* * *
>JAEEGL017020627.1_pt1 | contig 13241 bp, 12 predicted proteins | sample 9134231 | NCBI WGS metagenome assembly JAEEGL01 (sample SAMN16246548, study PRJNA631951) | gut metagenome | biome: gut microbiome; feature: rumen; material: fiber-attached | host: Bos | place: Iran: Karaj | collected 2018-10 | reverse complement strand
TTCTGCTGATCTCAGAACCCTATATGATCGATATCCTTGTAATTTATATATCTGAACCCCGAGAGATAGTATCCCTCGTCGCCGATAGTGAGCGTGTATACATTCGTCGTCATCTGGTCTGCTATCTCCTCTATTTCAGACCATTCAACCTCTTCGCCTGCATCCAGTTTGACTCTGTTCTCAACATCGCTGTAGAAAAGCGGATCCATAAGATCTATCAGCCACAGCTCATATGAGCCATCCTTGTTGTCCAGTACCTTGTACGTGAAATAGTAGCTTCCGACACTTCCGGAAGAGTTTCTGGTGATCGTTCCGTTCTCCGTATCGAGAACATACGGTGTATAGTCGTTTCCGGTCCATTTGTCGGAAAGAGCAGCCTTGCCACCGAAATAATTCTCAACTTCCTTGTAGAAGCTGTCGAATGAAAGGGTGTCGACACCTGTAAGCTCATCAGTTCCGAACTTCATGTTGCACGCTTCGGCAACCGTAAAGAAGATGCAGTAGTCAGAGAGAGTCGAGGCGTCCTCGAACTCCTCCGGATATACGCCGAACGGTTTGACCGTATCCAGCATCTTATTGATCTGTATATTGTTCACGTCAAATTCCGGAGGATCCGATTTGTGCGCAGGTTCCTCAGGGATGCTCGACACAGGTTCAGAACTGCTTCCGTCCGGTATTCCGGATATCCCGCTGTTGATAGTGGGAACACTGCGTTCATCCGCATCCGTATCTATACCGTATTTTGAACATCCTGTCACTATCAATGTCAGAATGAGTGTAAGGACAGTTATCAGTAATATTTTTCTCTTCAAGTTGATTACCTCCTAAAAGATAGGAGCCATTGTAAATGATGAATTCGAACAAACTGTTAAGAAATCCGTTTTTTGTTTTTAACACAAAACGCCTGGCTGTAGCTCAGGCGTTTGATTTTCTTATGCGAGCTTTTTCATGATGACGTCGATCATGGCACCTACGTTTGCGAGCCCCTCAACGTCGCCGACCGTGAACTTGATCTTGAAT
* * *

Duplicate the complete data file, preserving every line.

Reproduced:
>JAEEGL017020627.1_pt1 | contig 13241 bp, 12 predicted proteins | sample 9134231 | NCBI WGS metagenome assembly JAEEGL01 (sample SAMN16246548, study PRJNA631951) | gut metagenome | biome: gut microbiome; feature: rumen; material: fiber-attached | host: Bos | place: Iran: Karaj | collected 2018-10 | reverse complement strand
TTCTGCTGATCTCAGAACCCTATATGATCGATATCCTTGTAATTTATATATCTGAACCCCGAGAGATAGTATCCCTCGTCGCCGATAGTGAGCGTGTATACATTCGTCGTCATCTGGTCTGCTATCTCCTCTATTTCAGACCATTCAACCTCTTCGCCTGCATCCAGTTTGACTCTGTTCTCAACATCGCTGTAGAAAAGCGGATCCATAAGATCTATCAGCCACAGCTCATATGAGCCATCCTTGTTGTCCAGTACCTTGTACGTGAAATAGTAGCTTCCGACACTTCCGGAAGAGTTTCTGGTGATCGTTCCGTTCTCCGTATCGAGAACATACGGTGTATAGTCGTTTCCGGTCCATTTGTCGGAAAGAGCAGCCTTGCCACCGAAATAATTCTCAACTTCCTTGTAGAAGCTGTCGAATGAAAGGGTGTCGACACCTGTAAGCTCATCAGTTCCGAACTTCATGTTGCACGCTTCGGCAACCGTAAAGAAGATGCAGTAGTCAGAGAGAGTCGAGGCGTCCTCGAACTCCTCCGGATATACGCCGAACGGTTTGACCGTATCCAGCATCTTATTGATCTGTATATTGTTCACGTCAAATTCCGGAGGATCCGATTTGTGCGCAGGTTCCTCAGGGATGCTCGACACAGGTTCAGAACTGCTTCCGTCCGGTATTCCGGATATCCCGCTGTTGATAGTGGGAACACTGCGTTCATCCGCATCCGTATCTATACCGTATTTTGAACATCCTGTCACTATCAATGTCAGAATGAGTGTAAGGACAGTTATCAGTAATATTTTTCTCTTCAAGTTGATTACCTCCTAAAAGATAGGAGCCATTGTAAATGATGAATTCGAACAAACTGTTAAGAAATCCGTTTTTTGTTTTTAACACAAAACGCCTGGCTGTAGCTCAGGCGTTTGATTTTCTTATGCGAGCTTTTTCATGATGACGTCGATCATGGCACCTACGTTTGCGAGCCCCTCAACGTCGCCGACCGTGAACTTGATCTTGAAT